"I've always like the area and wanted to work around the area," Foslien said. "RCW was my first job interview, first job offer and it was a great fit for me. I have been blessed with the opportunities given to me here, and it's only an hour from my hometown. I had a job interview the day after I interviewed here 195 miles from Benson and it just wasn't me. I like it here."
Coaches don't just put Xs and Os on the board and tell a team how to run an efficient offense. Their job duties include preparing their student-athletes for the life ahead of them.
When asked why they decided to get into coaching, all three named at least one coach that made a big impact on their focus in life.
"Coaching and playing under Roger Lindahl (Benson's head boys basketball coach and assistant football coach) and Scott Gonnermann (Benson's head football coach and assistant boys basketball coach) have helped me tremendously in my coaching career, not to mention the fact I student-taught under Brad Atchison (Willmar's head girls basketball coach), so we discussed basketball a lot during our time together," said Foslien. "I have really created a great network in the coaching field because of those three and I still keep in touch as often as I can with those three."
Kingery, who played two years of football and four years of baseball for the Pipers, singled out a longtime ACGC coach.
"... the one who sticks out the most was Doug Torgerson. Torg was my football coach for four years and basketball coach for around five years. If you watched or had a conversation with Torg about coaching it wouldn't take you very long to how passionate he is about it."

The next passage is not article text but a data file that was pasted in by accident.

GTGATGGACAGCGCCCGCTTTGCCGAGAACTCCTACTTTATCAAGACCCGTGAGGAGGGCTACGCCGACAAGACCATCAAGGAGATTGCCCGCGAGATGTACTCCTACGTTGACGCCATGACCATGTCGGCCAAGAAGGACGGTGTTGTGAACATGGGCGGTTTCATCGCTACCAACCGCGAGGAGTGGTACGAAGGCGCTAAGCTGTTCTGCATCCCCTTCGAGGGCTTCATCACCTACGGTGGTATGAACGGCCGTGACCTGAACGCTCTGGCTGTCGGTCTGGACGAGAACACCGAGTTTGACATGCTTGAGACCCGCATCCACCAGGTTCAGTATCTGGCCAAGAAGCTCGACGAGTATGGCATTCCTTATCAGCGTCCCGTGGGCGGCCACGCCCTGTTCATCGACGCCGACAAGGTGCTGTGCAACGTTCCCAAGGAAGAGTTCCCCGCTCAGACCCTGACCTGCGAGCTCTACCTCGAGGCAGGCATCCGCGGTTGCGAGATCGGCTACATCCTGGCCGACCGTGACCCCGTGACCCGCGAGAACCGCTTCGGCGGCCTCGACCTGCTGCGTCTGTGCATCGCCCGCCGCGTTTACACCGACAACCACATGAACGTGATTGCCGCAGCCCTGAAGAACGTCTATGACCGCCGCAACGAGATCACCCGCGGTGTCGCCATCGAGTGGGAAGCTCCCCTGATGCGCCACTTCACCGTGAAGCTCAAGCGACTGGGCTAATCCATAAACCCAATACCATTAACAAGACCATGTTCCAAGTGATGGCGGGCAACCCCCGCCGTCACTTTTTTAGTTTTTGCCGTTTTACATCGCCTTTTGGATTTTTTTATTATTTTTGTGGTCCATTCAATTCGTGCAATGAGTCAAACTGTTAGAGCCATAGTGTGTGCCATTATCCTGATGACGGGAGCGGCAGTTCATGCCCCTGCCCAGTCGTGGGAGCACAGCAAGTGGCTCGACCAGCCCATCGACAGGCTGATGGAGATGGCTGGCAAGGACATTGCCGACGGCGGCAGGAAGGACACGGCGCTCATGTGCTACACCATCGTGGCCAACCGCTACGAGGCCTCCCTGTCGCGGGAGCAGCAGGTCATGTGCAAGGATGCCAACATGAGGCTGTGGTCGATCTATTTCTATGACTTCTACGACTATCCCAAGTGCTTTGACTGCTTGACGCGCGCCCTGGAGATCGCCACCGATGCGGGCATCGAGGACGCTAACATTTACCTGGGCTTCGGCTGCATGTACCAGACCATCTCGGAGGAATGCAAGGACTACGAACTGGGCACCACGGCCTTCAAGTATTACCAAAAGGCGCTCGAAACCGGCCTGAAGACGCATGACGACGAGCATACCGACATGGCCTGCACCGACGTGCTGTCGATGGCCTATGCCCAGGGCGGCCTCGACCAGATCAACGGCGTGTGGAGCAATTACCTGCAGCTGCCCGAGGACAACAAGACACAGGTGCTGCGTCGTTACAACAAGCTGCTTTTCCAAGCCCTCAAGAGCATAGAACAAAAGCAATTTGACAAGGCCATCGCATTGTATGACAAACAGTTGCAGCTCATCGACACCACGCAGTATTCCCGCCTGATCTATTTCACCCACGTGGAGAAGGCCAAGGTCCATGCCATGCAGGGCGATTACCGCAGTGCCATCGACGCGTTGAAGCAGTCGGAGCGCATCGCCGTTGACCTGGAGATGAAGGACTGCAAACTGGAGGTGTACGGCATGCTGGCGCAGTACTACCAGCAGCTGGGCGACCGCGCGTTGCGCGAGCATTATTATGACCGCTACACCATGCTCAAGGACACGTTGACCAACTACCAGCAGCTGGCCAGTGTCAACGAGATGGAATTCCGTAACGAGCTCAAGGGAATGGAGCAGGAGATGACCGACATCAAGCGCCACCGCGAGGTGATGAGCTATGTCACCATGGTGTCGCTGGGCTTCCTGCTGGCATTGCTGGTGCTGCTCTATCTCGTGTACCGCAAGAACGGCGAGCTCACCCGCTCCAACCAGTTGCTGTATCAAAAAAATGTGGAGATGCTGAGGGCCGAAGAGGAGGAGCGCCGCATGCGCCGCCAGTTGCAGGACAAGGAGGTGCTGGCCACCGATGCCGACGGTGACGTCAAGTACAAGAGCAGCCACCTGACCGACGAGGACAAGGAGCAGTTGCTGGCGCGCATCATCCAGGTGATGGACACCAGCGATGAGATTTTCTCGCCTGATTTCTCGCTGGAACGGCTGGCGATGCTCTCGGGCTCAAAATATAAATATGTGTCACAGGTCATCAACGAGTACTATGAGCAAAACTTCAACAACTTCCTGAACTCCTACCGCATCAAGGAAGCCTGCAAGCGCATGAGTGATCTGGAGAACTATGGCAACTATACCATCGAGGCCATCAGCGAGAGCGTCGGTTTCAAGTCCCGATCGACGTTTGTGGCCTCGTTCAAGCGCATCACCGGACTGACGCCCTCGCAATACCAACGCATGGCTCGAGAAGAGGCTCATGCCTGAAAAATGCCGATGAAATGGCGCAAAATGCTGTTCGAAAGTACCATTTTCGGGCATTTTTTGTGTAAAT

Being exposed to one coach for a long period of time also had an influence on Raymo.
"If I had to pick one coach, I would say Bart Hill. He was my coach from VFW baseball, to B-Squad basketball, to varsity baseball. Obviously having him as a coach for six consecutive years made a huge impact on me."
Thrown to the wolves
Coaches have to deal with adversity just like players do, but on a grander scale. The three young coaches were asked to name the biggest challenge so far:
"The biggest challenge for me thus far has been keeping the kids positive. We are very young, and as a result, we will take some bumps. We are trying to keep everyone positive so the losing attitude doesn't dominate our year," Raymo said. "Also, time management has been a challenge. Balancing school, coaching and family is very difficult. My wife and daughter have been very understanding and supportive of the strenuous basketball season."
"Making assumptions," wrote Kingery, "assuming that they knew more then they did."
"The unexpected things that come up during a season: injuries (losing our sixth girl to a torn ACL), sickness, all the behind the scenes stuff that goes on, weather issues," said Foslien.
Though wins may be tough to come by for these first-year head coaches, they all noted what a great experience they've had so far.
And it's not always about winning, is it?
"I always have loved sports and working with kids. When I was in high school we had to coach younger kids on Saturday's for basketball and that's when I knew I wanted to go into coaching," Foslien said. "It has always been a dream of mine to be a head coach. To be successful, you must work at it, and to watch the kids work and then achieve is priceless and a reward in itself."